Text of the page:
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Solve Your Summer Skin Care Woes!

From bug bites to excessive sweating, find out how to solve summer's most annoying skin care dilemmas.
Solve Your Summer Skin Care Woes!
summer_skin_care_beauty_tips_dermatologist.jpg (Wide)

Summer has its fair share of benefits, but along with the sunshine comes a number of annoying skin issues. Below are some of the most common issues, as well as my tips on how to treat them.

To treat a sunburn, take a cool bath or shower and apply a cold compress, such as a cold milk compress, to help with inflammation. Take ibuprofen or aspirin, which will help to reduce inflammation. If the skin blisters, see a doctor who may prescribe a topical steroid cream to decrease the inflammation, and a topical antibiotic ointment to prevent infection.

Insect Bite or Sting
Insect bites and stings are fairly common and seldom dangerous. To relieve pain, itching and swelling, apply an ice pack to the affected area for 15 to 20 minutes, once an hour for the first 6 hours. When not using ice, keep a cool, wet cloth on the bite or sting. In addition, elevate the area to decrease swelling and try a nonprescription medicine, such as an antihistamine, or 1% hydrocortisone cream or calamine lotion applied to the skin to relieve the itching, redness and swelling.

Excessive Sweating
Hyperhidrosis is a medical condition in which a person sweats excessively and unpredictably. It is the result of overactive sweat glands. Several forms of treatment are available including anti-perspirants which plug the sweat ducts and Botox, an FDA-approved treatment of severe underarm sweating which temporarily blocks the chemical signals from the nerves that stimulate the sweat glands. When the sweat glands don’t receive those chemical signals, the excessive sweating stops.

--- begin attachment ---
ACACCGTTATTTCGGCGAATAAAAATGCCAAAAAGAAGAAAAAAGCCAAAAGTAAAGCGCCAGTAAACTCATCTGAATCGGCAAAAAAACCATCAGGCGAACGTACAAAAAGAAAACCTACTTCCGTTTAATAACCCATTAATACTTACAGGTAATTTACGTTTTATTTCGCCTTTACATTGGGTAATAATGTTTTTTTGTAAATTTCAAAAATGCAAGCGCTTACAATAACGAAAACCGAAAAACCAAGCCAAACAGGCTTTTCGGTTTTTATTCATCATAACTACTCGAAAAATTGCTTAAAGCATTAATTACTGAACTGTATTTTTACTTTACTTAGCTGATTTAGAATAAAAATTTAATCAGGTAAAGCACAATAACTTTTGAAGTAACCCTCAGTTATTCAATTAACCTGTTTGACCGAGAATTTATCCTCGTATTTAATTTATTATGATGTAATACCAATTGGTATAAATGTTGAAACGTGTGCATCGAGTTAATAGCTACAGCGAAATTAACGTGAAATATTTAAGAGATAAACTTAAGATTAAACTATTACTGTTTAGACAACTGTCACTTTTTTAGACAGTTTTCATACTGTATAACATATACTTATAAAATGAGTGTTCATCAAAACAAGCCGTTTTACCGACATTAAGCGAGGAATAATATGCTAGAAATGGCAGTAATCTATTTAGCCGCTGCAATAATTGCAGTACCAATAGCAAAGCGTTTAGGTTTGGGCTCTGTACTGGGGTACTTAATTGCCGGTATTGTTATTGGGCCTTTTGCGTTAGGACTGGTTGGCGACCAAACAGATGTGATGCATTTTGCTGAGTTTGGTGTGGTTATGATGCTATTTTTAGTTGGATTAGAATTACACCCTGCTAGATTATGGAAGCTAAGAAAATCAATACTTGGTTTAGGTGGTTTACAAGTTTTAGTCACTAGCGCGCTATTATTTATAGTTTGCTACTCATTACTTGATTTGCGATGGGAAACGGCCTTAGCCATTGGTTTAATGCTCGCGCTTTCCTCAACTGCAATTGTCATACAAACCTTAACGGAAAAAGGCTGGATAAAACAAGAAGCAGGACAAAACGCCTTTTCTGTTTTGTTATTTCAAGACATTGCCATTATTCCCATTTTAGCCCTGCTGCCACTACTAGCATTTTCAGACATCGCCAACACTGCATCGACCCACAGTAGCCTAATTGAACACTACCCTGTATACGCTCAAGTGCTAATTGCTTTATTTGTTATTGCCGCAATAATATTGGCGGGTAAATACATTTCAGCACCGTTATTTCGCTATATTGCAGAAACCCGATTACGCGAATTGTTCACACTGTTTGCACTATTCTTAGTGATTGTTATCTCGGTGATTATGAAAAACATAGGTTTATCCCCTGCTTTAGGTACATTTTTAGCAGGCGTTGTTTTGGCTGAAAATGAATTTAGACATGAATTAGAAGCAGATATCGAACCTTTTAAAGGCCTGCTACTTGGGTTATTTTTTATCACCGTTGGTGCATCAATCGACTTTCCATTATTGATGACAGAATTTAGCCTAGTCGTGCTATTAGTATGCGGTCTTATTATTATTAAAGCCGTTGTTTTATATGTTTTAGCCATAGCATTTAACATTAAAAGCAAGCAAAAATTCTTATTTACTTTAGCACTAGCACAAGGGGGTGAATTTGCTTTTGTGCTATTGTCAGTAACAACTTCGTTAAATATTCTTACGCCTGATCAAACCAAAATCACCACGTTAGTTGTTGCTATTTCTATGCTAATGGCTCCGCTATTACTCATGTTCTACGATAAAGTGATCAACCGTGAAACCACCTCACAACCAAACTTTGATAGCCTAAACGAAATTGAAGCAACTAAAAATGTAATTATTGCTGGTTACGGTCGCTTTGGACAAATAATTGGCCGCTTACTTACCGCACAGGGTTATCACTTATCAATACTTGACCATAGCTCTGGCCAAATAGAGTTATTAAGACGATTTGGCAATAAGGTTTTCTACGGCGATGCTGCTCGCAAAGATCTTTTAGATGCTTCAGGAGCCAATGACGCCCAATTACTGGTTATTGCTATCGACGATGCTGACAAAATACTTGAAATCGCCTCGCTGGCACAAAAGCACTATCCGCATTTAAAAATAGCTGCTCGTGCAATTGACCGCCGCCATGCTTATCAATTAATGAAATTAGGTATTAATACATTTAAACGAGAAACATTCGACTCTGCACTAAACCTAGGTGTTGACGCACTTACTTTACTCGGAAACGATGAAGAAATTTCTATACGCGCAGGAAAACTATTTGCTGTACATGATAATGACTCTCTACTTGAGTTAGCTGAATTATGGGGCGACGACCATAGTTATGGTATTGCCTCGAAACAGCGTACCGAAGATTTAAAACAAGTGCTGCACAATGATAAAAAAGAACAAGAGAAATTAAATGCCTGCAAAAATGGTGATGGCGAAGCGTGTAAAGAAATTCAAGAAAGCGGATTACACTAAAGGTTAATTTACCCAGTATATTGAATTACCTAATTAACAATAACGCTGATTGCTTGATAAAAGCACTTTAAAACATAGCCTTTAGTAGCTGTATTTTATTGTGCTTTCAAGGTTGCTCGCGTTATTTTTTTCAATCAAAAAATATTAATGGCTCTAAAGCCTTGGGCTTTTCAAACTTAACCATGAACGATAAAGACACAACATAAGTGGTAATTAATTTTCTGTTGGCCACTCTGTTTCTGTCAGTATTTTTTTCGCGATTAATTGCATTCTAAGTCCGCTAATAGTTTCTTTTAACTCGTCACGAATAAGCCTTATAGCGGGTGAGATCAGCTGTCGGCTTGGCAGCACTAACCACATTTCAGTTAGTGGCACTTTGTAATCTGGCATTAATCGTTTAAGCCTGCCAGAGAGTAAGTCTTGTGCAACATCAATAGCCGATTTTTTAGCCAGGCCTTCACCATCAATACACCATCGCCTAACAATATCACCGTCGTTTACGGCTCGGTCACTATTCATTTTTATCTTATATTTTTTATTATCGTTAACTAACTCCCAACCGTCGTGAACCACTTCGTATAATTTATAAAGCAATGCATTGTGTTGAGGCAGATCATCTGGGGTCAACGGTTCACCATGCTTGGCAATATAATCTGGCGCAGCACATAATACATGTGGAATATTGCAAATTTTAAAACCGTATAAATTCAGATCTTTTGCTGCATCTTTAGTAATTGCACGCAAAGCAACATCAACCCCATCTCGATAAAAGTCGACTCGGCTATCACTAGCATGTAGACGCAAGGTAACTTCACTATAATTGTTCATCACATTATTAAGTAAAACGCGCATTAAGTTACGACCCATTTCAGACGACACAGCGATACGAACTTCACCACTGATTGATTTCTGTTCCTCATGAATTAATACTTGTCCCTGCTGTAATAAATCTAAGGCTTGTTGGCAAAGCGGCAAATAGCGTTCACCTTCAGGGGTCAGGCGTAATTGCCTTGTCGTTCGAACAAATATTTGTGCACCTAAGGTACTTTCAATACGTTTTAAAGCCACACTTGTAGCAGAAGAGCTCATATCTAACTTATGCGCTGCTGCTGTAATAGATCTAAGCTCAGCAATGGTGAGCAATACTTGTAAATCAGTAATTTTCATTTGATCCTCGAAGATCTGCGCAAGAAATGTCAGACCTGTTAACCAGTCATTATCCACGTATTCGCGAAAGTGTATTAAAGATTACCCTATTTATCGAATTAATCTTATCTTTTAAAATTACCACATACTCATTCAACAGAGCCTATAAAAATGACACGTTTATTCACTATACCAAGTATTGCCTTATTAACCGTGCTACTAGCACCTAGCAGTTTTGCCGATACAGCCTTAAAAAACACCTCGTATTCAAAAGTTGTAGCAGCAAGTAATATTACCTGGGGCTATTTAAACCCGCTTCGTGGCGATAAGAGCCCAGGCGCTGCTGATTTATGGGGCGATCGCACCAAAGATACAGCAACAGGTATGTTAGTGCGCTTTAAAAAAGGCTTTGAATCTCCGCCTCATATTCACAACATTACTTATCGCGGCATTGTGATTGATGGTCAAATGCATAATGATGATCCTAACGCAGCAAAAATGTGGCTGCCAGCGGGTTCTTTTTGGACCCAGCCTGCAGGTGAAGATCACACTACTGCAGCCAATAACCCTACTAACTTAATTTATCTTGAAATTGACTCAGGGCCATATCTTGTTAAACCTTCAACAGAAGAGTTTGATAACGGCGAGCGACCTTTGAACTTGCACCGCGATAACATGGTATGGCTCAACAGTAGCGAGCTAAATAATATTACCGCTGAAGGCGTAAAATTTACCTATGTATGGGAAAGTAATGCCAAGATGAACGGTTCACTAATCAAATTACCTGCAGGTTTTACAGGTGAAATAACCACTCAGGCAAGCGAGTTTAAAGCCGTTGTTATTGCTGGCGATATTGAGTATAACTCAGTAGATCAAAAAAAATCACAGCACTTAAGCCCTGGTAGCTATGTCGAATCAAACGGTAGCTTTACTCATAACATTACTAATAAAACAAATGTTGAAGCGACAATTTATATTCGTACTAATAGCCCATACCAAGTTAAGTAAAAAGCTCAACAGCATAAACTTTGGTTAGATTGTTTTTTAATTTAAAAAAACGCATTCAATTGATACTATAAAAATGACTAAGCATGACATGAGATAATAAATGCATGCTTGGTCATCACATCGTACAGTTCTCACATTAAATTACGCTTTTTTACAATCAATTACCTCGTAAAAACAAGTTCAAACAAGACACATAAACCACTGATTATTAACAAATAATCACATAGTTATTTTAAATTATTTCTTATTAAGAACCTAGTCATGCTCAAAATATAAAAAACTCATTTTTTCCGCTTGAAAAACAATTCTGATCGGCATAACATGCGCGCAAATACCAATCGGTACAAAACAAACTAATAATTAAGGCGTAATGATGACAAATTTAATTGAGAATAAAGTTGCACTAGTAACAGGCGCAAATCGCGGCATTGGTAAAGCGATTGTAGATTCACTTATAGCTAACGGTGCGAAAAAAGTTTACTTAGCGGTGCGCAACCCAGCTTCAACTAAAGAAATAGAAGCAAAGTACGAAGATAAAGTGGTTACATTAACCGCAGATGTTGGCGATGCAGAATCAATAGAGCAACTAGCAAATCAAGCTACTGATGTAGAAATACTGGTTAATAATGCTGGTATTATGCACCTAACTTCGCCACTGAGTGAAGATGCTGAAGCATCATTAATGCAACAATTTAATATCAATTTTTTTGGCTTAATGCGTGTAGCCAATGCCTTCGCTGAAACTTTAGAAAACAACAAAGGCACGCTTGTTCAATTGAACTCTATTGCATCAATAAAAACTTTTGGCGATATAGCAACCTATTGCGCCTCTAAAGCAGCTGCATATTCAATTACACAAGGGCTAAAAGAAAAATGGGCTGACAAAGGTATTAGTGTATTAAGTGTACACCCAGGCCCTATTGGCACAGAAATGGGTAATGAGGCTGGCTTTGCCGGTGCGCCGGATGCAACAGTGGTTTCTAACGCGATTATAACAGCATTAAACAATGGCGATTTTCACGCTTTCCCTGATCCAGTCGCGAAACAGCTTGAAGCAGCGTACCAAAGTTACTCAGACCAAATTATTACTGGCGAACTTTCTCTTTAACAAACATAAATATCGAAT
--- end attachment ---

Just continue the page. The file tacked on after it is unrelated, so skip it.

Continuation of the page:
Athlete’s Foot
Athlete’s foot is a rash that is caused by a fungus that grows on or in the top layer of the skin. It can be transmitted by direct contact or by contact with objects such as clothing, shoes, shower floors and carpets. First, try an over the counter cream or powder such as Lamisil AT Cream or Zeasorb AF Powder. If you don’t see a result after two weeks, visit your dermatologist for a prescription cream.

Heat Rash
Heat rash is a red or pink rash (that looks like bumps or pimples) that can develop when the sweat ducts become blocked and swell, often causing discomfort and itching. To treat heat rash, cool down the skin as soon as possible. Cool compresses with milk and water will be soothing because of the anti-inflammatory properties of the milk. A cool oatmeal bath is also helpful to relieve the itch. Ibuprofen will ease inflammation and pain, and wearing light-weight moisture-wicking clothing will also help.

Poison Ivy, Oak or Sumac
Poison ivy, oak or sumac is a skin rash caused by contact with an oil found in poison ivy, oak or sumac. The oil is an allergen that causes an allergic reaction–often an itchy, red, uncomfortable rash marked by fluid-filled bumps or large raised areas. To treat poison ivy, oak or sumac, wash the area with water immediately after contact with the plants. Use a wet compress and take a cool bath to relieve symptoms. Nonprescription antihistamines and calamine lotion may also help relieve symptoms. Moderate to severe cases may require treatment by a doctor.


GUEST EDITOR: Dr. Amy Wechsler


Did you know that great skin isn’t just the result of good genes? There are actually many factors, including lifestyle and stress that all add up to a glowing complexion. Dermatologist and guest editor Amy Wechsler has the scoop on how you can achieve the complexion of your dreams, no expensive treatments required. Board-certified in both dermatology and psychiatry, Dr. Wechsler treats the effects that state of mind and physical behaviors have on the skin. She is also the author of Mind-Beauty Connection: 9 Days to Reverse Stress Aging and Reveal More Youthful, Beautiful Skin. Follow her on Facebook and Twitter for more tips!

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